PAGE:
on every infraction of their rights, on the peril that their
acquiescence shall be construed into an intention to surrender
those rights." --Thomas Jefferson: Notes on Virginia, 1782. Q.XIII

The country's current course is what the Founding Fathers were, so strenuously, warning us to guard ourselves against. Can you honestly say that the proper reaction to OUR government's blatant invasion of privacy is complacency? If you can't beat 'em, Join 'em? If you are not willing to fight for the freedom of other's, eventually there will be no one to fight for you.

They always attack the "troublemakers" first, but don't worry, they'll get around to you.

"Those who profess to favor freedom and yet depreciate agitation, are people who want crops without ploughing the ground; they want rain without thunder and lightning; they want the ocean without the roar of its many waters. The struggle may be a moral one, or it may be a physical one, or it may be both. But it must be a struggle. Power concedes nothing without a demand; it never has and it never will." -Douglass, Frederick

Randall Parker said at September 28, 2003 3:24 PM:

Jade, You haven't told me any arguments I haven't already heard a long time ago. Yes, I know what Thomas Jefferson et. al. have said about freedom. A bunch of rousing quotes that do not directly address my argument are just a bunch of rousing quotes that do not directly address my argument.

Yes, I really really do think that the loss of privacy is inevitable. Yes, I really do think that technological trends make that an inevitability. Have you read science fiction writer David Brin on the subject? Have you thought about where it will lead when computers are several orders of magnitude faster and with several orders of magnitude more memory and when they are incredibly small and their sensors are incredibly small? Everyone will spy on everyone else. Not just goverment. Everyone. It is already happening. Read my Surveillance Society archive for lots of examples.

Do you think freedom is not possible without privacy? If so, why? Is it one of those truths that you think require no proof and that are just self-evident?

Tom Wolfe said at November 23, 2003 4:38 PM:

Change is inevitable. That the definition of freedom will change is also inevitable. As technology continues to accelerate, we all race to an unknown future. After America loses a city or two to terrorism, today's Americans, softened by decades of freedom bought by our ancestors, will be only too glad to give up major freedoms for some succssful surveilance.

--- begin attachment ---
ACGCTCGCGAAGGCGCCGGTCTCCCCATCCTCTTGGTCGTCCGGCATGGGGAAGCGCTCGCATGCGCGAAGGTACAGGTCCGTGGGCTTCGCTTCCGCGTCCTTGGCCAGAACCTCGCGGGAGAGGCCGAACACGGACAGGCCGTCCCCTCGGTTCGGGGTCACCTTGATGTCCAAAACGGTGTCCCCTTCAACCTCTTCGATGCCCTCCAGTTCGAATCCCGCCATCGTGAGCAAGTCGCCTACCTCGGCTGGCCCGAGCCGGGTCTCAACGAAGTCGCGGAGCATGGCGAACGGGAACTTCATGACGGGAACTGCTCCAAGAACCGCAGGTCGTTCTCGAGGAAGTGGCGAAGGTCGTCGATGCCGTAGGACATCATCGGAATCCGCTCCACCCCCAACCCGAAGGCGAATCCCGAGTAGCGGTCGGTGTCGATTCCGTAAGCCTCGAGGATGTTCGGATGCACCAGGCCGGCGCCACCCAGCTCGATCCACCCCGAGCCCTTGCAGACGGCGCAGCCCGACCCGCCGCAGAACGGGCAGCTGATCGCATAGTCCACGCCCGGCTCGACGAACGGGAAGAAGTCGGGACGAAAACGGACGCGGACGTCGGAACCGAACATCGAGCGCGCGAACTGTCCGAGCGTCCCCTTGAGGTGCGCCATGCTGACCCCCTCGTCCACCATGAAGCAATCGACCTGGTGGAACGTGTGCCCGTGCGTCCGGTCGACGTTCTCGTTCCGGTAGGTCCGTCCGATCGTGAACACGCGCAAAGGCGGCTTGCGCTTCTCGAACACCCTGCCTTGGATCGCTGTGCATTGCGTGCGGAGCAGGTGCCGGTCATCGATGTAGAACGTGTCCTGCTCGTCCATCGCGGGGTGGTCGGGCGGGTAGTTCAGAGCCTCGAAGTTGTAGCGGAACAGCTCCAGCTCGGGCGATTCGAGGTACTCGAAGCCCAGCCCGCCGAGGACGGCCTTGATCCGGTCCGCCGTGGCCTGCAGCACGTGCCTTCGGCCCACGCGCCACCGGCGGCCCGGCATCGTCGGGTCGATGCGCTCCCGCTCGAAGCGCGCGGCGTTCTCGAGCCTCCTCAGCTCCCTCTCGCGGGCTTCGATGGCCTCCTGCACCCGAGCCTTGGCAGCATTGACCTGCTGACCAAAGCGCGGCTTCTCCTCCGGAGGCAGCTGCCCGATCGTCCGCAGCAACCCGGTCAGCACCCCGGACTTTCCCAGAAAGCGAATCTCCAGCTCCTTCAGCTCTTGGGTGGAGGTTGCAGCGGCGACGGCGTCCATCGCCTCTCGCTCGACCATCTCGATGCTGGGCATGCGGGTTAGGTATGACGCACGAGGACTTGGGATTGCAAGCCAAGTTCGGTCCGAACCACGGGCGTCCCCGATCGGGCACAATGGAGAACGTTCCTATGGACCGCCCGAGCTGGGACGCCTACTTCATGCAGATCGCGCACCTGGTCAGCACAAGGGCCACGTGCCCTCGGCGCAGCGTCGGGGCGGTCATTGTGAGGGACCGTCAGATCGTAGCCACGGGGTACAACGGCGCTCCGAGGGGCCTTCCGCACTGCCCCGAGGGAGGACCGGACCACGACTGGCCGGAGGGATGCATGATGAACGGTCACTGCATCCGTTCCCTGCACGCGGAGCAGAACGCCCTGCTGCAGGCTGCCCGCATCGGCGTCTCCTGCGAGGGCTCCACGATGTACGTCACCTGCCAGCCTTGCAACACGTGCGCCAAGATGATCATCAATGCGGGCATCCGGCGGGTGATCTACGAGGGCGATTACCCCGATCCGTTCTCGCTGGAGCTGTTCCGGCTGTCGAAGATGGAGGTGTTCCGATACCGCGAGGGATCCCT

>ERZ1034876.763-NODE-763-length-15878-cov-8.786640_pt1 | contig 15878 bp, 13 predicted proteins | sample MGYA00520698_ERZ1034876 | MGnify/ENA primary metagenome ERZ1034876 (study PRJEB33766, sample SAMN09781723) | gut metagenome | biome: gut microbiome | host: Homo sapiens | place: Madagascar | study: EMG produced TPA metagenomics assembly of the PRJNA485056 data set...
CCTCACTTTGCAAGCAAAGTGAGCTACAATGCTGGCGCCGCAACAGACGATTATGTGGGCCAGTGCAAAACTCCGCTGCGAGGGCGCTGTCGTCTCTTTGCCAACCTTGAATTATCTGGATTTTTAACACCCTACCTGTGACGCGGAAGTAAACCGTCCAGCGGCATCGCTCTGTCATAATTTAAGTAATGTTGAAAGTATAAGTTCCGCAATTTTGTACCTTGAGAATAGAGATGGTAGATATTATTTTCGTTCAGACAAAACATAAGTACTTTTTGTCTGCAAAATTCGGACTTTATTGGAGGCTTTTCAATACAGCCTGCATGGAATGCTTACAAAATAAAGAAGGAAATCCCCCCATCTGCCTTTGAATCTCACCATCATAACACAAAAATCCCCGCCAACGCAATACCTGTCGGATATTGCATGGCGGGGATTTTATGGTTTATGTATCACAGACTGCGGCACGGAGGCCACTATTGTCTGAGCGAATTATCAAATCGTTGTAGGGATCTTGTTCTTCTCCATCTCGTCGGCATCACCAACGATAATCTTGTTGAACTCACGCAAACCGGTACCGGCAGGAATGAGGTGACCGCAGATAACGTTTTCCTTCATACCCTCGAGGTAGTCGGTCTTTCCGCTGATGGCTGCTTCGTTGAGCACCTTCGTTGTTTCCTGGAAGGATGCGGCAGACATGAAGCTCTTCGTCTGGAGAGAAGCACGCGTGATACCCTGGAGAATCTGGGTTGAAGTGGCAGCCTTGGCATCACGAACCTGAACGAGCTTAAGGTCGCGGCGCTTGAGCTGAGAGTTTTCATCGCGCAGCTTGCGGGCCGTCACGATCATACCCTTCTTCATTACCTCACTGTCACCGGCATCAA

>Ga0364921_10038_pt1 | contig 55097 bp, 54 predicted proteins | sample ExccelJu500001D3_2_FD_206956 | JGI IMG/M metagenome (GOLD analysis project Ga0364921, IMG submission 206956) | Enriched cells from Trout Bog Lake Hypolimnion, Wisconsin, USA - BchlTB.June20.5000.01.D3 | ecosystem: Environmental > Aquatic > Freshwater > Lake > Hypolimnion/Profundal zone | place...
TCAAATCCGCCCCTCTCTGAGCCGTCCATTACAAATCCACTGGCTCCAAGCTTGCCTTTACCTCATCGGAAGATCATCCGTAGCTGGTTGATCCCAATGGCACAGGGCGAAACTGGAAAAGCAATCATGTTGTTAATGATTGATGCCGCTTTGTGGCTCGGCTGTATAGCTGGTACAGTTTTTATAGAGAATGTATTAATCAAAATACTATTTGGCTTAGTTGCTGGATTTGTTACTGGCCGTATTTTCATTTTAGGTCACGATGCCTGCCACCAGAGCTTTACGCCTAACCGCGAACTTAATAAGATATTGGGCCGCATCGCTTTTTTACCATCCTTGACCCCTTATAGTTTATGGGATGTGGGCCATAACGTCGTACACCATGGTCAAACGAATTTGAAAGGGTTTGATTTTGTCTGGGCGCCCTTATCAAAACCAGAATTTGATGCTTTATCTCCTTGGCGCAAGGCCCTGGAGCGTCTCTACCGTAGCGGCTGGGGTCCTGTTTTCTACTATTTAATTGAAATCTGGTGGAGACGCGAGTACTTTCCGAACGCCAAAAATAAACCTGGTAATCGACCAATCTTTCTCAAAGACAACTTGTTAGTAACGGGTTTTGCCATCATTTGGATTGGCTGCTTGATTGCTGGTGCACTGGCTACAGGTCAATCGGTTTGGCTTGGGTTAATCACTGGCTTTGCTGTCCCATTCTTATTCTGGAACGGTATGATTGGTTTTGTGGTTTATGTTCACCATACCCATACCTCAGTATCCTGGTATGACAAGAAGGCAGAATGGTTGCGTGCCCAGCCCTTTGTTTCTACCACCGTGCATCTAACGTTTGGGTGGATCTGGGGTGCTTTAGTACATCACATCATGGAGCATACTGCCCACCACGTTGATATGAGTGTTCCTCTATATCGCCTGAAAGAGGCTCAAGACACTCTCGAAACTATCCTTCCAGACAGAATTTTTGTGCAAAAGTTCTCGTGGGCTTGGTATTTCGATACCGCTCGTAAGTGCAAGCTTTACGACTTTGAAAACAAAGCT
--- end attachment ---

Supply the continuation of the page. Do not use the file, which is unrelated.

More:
Kathryn Robyn said at October 5, 2004 9:57 AM:

Sadly, it may be true that softened Americans will give up their freedoms to guard against unknown terrors...but let us wait at least until we have lost those two cities, not just imagined losing them. And let us put our own losses into perspective, taking into account both history and geography, rather than ignoring the losses of others and other times, before we rush headlong into that surrender. Let us not make ourselves susceptible to any number of con artists who would liberate us of that which we might have in abundance (our money, our labor, our liberty...) only to fill their own coffers with wealth or power, or what they will. Nothing is inevitable but change, but must we then accept any and all change that is thrust upon us by those who benefit by our acquiescence but not by our resistance? No. Let us be grown up citizens and consider the consequences before we sell ourselves out to business, bullies and bozos alike.

"You can fool some of the people all of the time, all of the people some of the time, but you cannot fool all of the people all of the time." Abraham Lincoln

Alisha Imler said at August 23, 2009 11:50 PM:

Whoa man what a bunch of bull what happend to freedom and privacy? Bullshit i don't beleive it is for the detection of terrorism that is what they want us to think so we feel good about being watched 24-7 technology is being turned into a bad thing we have gotten through alot of years with no cameras or computers or internet and i will tell ya i liked it better back then. I get an eeerie feeling now every time i am outside they are watching me i just know it or maybe not but either way it is strange like twitter ?????track peoples lives???? Ohhhh yeah cuz i really wanna know that the neighbor just woke up and took a healthy dump and is now trimming his nose hair it is sick and wrong and people need to worry about their own lives and problems instead of watching and tracking someone elses. MIND YOUR OWN DAMNED BUSINESS PEOPLE JEEZE nosey people suck

Alisha Imler said at August 24, 2009 12:05 AM:

HA HA feds your jobs are gonna be took over by computers and cameras. And you will just be another pissed of citizen with no privacy then you will know how it feels to be watched and stripped of your privacy all the f%^ked up shit you do will be seen by all